Barry Taylor said...

Tom - It's very good to be presented with such a cogent revisiting and reanimation of the basic issues, and one raised to another dialectical level by considering why they remain, after decades, the same basic issues. My feeling is that a focus like this on the mechanisms of denial will only get us so far if it isn't in tandem with an analysis (and yes, a kind of psycho-analysis)of the dynamics of addiction - deliberately and systematically stimulated addiction - which drives the economics of consumption and growth-at-all-costs which generates 'our' share of the gases. For me it's the enormity of the task that that implies - the displacement of global capital as economy and culture - that induces my own version of bewildered passivity and resignation. But then you have to take a breath and get on with the smaller stuff, I suppose.

Marinela Reka said...

Great post, Tom!
Loved your blog :)

Short Poems

TC said...


The extremes rule. I do take note of your weather. We have exactly the opposite. Today: thunderstorms with hail, Day One of a seven-day forecast "event" to include several inches of rain and extremely low temperatures.

Whether business or politics or religion or denial make it impossible for some people to accept the situation, it's plain from the confusion of the scientists that something's going on, they just don't know quite what. And it's happening fast.

A sort of Older Dryas, as it were.

From my own narrowed point of observation, I find these words of Barry's right on target:

"deliberately and systematically stimulated addiction - which drives the economics of consumption and growth-at-all-costs..."

Bewildered passivity and resignation, yes. Alternating with a sort of fruitless anger, in this season of warped and shrunken fruit.

Marinela, let us hope that the future you inherit from us turns out somehow to be better than it looks at present.

Elmo St. Rose said...

when I arrived in Kansas
I expected to see Dorothy
and through her perhaps
the Wizard of the Emerald City...

and as someone passing through
I wished also to see a tornado
and was warned about cars tossed
100's of yards on to roofs and
about straw being driven into
brick and the conversation took
on a spontaneous biblical aura
with the concept of straw being
driven into brick

never did see a tornado but
met a few wizards...who had in
mind a whole library on a chip the
seize of the head of a pin or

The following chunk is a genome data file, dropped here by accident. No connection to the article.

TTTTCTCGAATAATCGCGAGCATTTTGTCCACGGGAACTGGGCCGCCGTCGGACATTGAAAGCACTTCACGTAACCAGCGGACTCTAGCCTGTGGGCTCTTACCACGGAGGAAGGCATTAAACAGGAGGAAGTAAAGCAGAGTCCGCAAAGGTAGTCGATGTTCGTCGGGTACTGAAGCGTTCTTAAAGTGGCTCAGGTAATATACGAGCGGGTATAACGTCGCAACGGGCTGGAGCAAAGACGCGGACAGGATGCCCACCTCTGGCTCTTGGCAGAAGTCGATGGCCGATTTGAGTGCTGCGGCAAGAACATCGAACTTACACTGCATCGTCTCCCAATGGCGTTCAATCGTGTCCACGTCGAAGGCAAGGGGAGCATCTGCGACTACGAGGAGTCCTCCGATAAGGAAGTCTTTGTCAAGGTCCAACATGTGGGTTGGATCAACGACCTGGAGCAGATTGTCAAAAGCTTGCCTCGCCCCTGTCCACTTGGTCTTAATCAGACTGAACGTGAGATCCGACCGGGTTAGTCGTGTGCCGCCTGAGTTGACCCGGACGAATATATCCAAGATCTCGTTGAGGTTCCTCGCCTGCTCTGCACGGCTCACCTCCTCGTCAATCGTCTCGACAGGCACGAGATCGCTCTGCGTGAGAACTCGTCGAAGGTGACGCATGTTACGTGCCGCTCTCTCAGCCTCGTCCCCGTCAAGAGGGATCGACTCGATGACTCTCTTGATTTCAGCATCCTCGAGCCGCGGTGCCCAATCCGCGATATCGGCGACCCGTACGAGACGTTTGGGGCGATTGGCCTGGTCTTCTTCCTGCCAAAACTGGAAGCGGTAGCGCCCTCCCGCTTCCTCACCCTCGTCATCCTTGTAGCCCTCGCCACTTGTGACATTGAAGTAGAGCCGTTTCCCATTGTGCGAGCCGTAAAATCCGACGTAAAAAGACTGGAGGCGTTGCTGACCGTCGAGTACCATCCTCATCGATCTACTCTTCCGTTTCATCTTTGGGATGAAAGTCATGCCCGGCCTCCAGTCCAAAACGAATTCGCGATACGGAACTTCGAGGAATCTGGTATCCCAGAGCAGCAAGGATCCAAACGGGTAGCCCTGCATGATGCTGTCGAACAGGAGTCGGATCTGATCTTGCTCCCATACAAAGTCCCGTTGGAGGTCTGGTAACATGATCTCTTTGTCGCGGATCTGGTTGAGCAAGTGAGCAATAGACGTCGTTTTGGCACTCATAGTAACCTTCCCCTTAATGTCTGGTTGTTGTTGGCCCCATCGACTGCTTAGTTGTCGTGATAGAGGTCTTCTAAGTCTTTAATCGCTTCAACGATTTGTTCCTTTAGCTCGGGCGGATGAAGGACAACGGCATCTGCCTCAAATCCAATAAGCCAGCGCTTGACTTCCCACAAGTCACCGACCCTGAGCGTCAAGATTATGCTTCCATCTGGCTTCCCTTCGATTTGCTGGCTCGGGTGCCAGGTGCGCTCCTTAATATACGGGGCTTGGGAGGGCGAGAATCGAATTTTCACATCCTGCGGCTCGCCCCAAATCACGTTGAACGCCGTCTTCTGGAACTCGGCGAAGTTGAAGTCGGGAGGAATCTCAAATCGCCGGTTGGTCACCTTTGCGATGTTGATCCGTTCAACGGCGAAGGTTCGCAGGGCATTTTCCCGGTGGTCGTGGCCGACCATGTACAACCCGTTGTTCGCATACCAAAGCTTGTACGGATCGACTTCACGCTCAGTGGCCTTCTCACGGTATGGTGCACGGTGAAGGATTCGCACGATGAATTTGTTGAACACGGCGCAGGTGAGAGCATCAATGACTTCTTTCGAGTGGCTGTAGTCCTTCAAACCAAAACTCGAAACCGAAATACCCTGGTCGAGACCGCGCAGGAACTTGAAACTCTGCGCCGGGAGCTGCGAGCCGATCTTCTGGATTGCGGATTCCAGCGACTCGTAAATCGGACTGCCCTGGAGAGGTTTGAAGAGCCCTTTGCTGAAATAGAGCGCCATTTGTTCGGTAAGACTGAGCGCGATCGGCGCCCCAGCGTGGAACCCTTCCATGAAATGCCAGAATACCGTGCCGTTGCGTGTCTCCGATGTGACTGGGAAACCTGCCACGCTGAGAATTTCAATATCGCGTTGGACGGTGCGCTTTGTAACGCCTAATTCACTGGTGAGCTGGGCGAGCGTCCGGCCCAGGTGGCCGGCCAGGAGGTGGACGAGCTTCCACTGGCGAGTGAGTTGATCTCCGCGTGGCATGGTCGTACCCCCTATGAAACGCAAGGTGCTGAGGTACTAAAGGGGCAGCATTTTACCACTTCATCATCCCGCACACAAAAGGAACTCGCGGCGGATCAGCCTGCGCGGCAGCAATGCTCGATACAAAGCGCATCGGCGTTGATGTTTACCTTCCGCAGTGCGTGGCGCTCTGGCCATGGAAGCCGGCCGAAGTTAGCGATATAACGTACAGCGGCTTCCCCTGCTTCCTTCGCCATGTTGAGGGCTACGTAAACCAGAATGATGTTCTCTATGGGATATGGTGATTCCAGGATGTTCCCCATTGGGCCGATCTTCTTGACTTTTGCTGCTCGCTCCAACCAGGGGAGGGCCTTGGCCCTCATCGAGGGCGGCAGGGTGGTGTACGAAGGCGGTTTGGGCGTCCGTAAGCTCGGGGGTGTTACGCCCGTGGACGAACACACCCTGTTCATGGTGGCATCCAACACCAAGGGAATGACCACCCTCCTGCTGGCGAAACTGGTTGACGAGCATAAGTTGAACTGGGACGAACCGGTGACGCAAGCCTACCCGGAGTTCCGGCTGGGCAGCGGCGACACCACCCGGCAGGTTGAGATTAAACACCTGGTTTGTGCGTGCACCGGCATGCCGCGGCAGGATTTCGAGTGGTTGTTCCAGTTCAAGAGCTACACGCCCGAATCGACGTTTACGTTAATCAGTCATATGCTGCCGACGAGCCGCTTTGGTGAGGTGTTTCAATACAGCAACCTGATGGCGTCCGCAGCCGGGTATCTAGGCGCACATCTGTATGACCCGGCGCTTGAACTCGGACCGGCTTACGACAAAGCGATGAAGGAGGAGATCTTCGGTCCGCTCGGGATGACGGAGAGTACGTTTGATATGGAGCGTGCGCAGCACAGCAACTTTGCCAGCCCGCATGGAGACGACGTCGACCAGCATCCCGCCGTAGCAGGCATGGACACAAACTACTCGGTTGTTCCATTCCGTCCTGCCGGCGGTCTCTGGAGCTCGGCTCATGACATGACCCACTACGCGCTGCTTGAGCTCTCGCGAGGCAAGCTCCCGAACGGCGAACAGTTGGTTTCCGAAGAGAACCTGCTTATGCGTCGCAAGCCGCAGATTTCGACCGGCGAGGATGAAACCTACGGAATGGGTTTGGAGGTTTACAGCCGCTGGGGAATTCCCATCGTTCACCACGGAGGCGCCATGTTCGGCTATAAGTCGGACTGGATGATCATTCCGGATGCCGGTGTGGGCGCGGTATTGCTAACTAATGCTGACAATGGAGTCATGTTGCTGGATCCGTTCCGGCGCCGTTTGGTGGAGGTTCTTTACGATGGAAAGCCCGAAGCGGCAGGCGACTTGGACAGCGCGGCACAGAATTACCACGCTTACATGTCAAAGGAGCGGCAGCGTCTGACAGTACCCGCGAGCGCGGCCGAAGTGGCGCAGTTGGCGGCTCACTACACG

a machine that would teach the
deaf pitch..

these people exist...white roofing
says the Sec. of Energy...a product
made close to home,if all the roofs
in the world were white there would
be no global warming

walk more drive less,drive 55mph
plant trees,
and as a water ouzel, a practitioner
of zen, an actual bird in a
waterfall, said to me many years
ago in the Sierra
"You eat too much, you think too
much and you shit too much" in other words you give off heat

Talk would be cheap in Joplin now
the Red Cross is a reasonable

TC said...

That water ouzel was definitely a wizard, Elmo. But alas such rare and wise messages require a responsive ear, as you surely know and do yourself provide, bless your soul. But of course the acoustic environment is also certainly a factor in any communication of messages. Conceptual and biblical and short-term economic static create a steady line noise, interferences, blockages, even total outages. The little old Walkman radio which is my middle of the night companion and information source sends along such a confusing and bewildering stream of contradictory messages lately that it's hard to sort out the biblical-crazy from the business-convenient any more. Tonight a voice from inside it (talk radio) told me in no uncertain terms that on 11/11/11 the earth will enter a Great Vortex that will last 26,000 years. It is all written somewhere, apparently. And the results will be complicated, localized, and mixed. Perhaps there are many people in many places who will not even know it has occurred. But of course that won't mean it hasn't, the guy pointed out.

And at least now we have been warned. (?)

In the interim, though, your Rx for practical protocols makes a whole lot of sense to me, doc.